Welcome to the NavList Message Boards.


A Community Devoted to the Preservation and Practice of Celestial Navigation and Other Methods of Traditional Wayfinding

Compose Your Message

Add Images & Files
    Re: Cannot dispense with the assumed position at sea
    From: Fred Hebard
    Date: 2004 Feb 20, 09:43 -0500

    One other point about APs for use with tables.  You use a different AP
    for each body, because they almost always have different LHAs.  This is
    assuming a more-or-less simultaneous round of sights on more than one
    On Feb 20, 2004, at 9:25 AM, Joel Jacobs wrote:
    > I have a couple of questions.
    > 1. I'm receiving only one side of the dialog, and would like to see
    > what
    > "Frank" is saying. Where can I find his comments?
    > 2. Why, at least for those in this country, is there a need to construe
    > definitions that are different from those found in the standard U.S.
    > published navigation texts of which most list members are aware.
    > 3. I have sold mine, but I recall the tables such as HO 214, 229, and
    > 249
    > also had sections with definitions. The Nautical Almanac had
    > definitions.
    > I realize many changes have taken place, but are none of these sources
    > satisfactory?
    > Should we ignore Bowditch as another example?
    > Joel Jacobs
    > ----- Original Message -----
    > From: "Jim Thompson" 
    > To: 
    > Sent: Friday, February 20, 2004 8:02 AM
    > Subject: Re: Cannot dispense with the assumed position at sea
    >> Fred, I still think we are convergent:
    >> One can use a precise DR position in the Ageton-Bayless table, Reed
    >> tables
    >> and computer programs or calculators to do the same thing as a
    > whole-degree
    >> AP does in HO 229: determine an Hc and Zn to plot the LOP.  Those 3
    > methods
    >> can accept the precise longitude to determine meridian angle from a
    > precise
    >> LHA, and the precise latitude in calculating Hc and Zn, as in:
    >> Hc = arcsin [cost x cosD x cosL) + (sinD* x sinL)]
    >> Z = arccos [(sinD* - sinL) x (sinHc / (cosHc) x cosL)]
    >> where
    >> t = meridian angle, precise decimal DMS.
    >> D=declination of the body, precise decimal DMS.
    >> L=DR latitude, precise decimal DMS.
    >> *Note the sign (+ or -): negative if L and D are contrary in name (N
    >> or
    > S).
    >> Which means that one can use a precise DR position as an "AP" in the
    >> sense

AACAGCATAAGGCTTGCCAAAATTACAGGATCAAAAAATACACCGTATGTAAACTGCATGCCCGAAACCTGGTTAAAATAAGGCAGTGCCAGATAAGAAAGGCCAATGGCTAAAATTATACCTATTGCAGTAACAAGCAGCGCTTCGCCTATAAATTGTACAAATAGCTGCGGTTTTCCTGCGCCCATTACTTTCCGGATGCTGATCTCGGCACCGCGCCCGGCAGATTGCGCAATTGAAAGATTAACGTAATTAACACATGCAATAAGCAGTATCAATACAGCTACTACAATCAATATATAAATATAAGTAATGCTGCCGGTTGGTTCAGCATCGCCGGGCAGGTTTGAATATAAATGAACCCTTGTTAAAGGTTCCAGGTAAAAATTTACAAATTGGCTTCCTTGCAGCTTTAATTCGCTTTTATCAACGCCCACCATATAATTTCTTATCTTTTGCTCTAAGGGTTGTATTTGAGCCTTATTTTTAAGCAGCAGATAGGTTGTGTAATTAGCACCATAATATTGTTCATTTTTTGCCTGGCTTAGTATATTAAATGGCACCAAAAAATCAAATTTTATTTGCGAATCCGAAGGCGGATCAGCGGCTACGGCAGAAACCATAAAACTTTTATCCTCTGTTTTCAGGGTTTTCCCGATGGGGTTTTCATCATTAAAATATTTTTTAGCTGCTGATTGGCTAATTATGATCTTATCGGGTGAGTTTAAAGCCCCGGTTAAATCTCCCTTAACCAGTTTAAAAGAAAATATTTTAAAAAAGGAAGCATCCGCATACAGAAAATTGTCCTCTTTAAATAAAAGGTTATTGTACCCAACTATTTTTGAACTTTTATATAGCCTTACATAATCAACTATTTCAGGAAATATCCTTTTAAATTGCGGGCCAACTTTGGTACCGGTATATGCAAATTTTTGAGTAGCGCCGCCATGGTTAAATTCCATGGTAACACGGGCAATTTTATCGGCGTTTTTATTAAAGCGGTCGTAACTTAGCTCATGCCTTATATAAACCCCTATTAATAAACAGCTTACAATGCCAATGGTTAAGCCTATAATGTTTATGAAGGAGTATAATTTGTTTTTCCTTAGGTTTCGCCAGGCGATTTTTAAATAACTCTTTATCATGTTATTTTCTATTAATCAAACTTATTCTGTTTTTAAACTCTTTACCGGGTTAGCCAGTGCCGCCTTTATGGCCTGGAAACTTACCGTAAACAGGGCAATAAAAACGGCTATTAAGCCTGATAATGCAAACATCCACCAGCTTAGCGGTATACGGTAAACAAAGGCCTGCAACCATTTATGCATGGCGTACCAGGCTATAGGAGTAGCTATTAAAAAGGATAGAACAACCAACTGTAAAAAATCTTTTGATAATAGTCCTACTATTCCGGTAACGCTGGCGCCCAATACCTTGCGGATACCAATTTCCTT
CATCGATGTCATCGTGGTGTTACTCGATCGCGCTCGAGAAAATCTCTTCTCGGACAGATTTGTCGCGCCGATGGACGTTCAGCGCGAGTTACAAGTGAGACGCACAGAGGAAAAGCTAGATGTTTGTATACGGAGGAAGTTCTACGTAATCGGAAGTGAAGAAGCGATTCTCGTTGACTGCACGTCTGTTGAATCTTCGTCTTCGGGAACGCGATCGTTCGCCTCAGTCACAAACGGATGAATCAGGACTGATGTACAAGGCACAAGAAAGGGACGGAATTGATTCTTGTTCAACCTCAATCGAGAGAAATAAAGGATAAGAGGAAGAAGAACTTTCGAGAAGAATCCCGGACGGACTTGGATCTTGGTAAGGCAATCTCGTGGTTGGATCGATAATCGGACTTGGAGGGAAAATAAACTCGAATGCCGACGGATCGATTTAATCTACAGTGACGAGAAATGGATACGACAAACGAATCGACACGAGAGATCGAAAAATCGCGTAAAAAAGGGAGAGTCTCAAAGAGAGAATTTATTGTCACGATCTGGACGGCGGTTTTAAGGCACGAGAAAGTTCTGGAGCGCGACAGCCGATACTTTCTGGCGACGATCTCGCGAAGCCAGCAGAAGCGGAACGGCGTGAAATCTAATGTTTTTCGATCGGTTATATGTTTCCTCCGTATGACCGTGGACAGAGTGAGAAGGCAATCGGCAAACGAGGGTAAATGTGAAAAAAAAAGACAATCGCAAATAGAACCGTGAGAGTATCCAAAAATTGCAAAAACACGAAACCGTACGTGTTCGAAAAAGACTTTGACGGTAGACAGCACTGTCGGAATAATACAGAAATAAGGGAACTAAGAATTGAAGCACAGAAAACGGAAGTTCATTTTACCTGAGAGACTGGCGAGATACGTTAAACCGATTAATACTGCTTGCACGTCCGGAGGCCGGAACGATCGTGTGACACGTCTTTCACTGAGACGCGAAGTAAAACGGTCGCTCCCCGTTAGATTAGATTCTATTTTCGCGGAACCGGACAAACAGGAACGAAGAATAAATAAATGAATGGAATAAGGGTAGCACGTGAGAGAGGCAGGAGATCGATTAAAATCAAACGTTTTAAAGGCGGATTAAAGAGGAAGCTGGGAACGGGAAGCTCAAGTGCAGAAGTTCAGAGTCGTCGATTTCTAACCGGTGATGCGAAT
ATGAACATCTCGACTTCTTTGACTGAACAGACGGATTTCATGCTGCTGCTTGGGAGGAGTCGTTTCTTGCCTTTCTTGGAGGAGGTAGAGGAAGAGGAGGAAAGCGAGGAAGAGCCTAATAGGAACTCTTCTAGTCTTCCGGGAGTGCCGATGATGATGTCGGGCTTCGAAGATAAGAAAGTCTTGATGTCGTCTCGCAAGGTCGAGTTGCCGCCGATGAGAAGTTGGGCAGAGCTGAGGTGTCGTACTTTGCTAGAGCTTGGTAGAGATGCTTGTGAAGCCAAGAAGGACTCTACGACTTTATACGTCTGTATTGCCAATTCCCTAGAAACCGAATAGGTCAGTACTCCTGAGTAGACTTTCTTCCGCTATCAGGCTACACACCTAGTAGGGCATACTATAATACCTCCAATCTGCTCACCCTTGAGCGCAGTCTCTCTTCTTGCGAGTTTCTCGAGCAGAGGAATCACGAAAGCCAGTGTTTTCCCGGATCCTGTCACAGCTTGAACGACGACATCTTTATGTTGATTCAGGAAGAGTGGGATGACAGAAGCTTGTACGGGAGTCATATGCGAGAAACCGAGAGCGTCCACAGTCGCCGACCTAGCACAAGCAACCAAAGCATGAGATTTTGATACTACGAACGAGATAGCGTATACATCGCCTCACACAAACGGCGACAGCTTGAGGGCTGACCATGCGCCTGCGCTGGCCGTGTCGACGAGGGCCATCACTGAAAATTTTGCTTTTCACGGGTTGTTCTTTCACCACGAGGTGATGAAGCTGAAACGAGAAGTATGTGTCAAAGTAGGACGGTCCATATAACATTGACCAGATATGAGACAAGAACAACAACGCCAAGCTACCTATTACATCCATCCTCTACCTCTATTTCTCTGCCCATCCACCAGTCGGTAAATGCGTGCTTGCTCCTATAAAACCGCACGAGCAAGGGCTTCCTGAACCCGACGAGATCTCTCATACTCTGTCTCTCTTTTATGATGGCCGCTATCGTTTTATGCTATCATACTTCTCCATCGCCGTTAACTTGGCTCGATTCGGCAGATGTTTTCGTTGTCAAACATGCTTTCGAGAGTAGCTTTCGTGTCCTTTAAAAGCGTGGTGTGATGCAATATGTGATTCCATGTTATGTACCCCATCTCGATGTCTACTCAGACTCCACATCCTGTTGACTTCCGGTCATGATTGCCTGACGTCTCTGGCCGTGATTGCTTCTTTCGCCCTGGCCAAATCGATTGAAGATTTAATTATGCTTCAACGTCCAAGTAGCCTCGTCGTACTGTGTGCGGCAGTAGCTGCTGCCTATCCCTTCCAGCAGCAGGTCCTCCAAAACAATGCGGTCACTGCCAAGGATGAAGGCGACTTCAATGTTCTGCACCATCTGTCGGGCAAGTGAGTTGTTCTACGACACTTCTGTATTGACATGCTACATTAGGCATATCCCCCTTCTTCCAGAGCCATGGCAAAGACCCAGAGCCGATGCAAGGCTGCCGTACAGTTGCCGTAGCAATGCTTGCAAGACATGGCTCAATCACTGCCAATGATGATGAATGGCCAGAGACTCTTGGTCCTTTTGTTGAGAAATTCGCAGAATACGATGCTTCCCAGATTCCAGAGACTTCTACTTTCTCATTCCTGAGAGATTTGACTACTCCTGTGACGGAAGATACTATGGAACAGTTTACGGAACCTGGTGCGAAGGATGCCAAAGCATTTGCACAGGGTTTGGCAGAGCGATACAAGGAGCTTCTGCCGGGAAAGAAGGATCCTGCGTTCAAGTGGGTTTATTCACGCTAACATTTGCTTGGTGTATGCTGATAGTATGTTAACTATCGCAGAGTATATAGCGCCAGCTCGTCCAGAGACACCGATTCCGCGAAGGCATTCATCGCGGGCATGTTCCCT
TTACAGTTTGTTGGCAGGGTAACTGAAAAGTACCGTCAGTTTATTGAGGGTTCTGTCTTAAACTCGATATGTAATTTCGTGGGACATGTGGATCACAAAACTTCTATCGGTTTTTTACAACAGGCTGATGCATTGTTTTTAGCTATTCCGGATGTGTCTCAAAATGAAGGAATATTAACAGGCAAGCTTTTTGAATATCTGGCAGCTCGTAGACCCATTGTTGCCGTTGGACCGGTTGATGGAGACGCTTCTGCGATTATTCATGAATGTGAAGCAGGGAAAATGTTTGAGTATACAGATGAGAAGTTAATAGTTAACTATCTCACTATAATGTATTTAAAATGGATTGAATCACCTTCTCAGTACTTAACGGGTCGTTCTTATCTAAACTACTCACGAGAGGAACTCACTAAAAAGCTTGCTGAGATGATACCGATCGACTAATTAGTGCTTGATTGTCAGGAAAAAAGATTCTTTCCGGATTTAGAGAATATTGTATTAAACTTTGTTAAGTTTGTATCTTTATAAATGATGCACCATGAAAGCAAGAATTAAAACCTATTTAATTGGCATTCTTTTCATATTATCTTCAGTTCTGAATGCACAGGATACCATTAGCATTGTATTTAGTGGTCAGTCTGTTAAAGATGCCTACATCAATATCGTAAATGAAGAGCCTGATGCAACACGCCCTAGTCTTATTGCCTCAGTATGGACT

>> that you mean by using whole-degree AP's as an entering argument for
    >> HO
    > 229,
    >> except that one cannot use HO 229 for a precise DMS DR position, and
    >> so
    >> would have to use one of the alternative methods that can.
    >> If a navigator puts an EP box around the point on the celestial LOP
    >> perpendicular to the position used to create the LOP, then that EP has
    > more
    >> significance if the "assumed position" is part of the DR plot.  Of
    >> course
    >> the workaround using a whole-degree AP would be to subsequently drop a
    >> perpendicular to the DR position, I think achieving the same end
    >> except
    > with
    >> extra plotting steps if a whole-degree AP is used as an intermediary.
    >> With respect to semantics, I think my understanding of AP is that I
    >> see it
    >> as a general term for the position for which Hc and Zn are determined.
    > Thus
    >> in my mind any position used for that purpose is an "AP" (Henning uses
    >> "initial position" or IP).  Owing to the whole-degree history of the
    >> entering argument AP, it seems to have traditionally acquired a more
    >> specific meaning.
    >> Jim Thompson
    >> jim2@jimthompson.net
    >> www.jimthompson.net
    >> Outgoing mail scanned by Norton Antivirus
    >> -----------------------------------------
    >>> -----Original Message-----
    >>> From: Fred Hebard [mailto:Fred@acf.org]
    >>> Sent: Thursday, February 19, 2004 11:43 PM
    >>> To: jim2@jimthompson.net
    >>> Subject: Re: Cannot dispense with the assumed position at sea
    >>> Jim,
    >>> This isn't semantics.  As Doug said, they mean different things.  An
    >>> AP
    >>> is used for sight reduction tables such as H.O. 229.  One enters
    >>> these
    >>> tables at a whole degree of latitude, such as 36* N, rather than a
    >>> fractional value, such as 36*16.5'N.   You _can't_ enter the tables
    >>> from other than a whole degree of latitude.  Likewise, the longitude
    >>> is
    >>> chosen to give an LHA in whole degrees; again, one cannot enter the
    >>> tables from a fractional LHA.  One then plots the azimuths and
    >>> distances from that AP.  It also makes locating the latitude of the
    >>> AP
    >>> a bit more convenient.
    >>> The EP and DR are places where you actually reckon you are, so they
    >>> are
    >>> almost never at whole degrees.  In contrast, the AP is not a place
    >>> where you reckon you are, but the closest to where you reckon you are
    >>> in whole degrees of latitude and fractional degrees of longitude
    >>> that,
    >>> combined with the GHA of a body, give an LHA in whole degrees.

    Browse Files

    Drop Files


    What is NavList?

    Join NavList

    (please, no nicknames or handles)
    Do you want to receive all group messages by email?
    Yes No

    You can also join by posting. Your first on-topic post automatically makes you a member.

    Posting Code

    Enter the email address associated with your NavList messages. Your posting code will be emailed to you immediately.

    Email Settings

    Posting Code:

    Custom Index

    Start date: (yyyymm dd)
    End date: (yyyymm dd)

    Visit this site
    Visit this site
    Visit this site
    Visit this site
    Visit this site
    Visit this site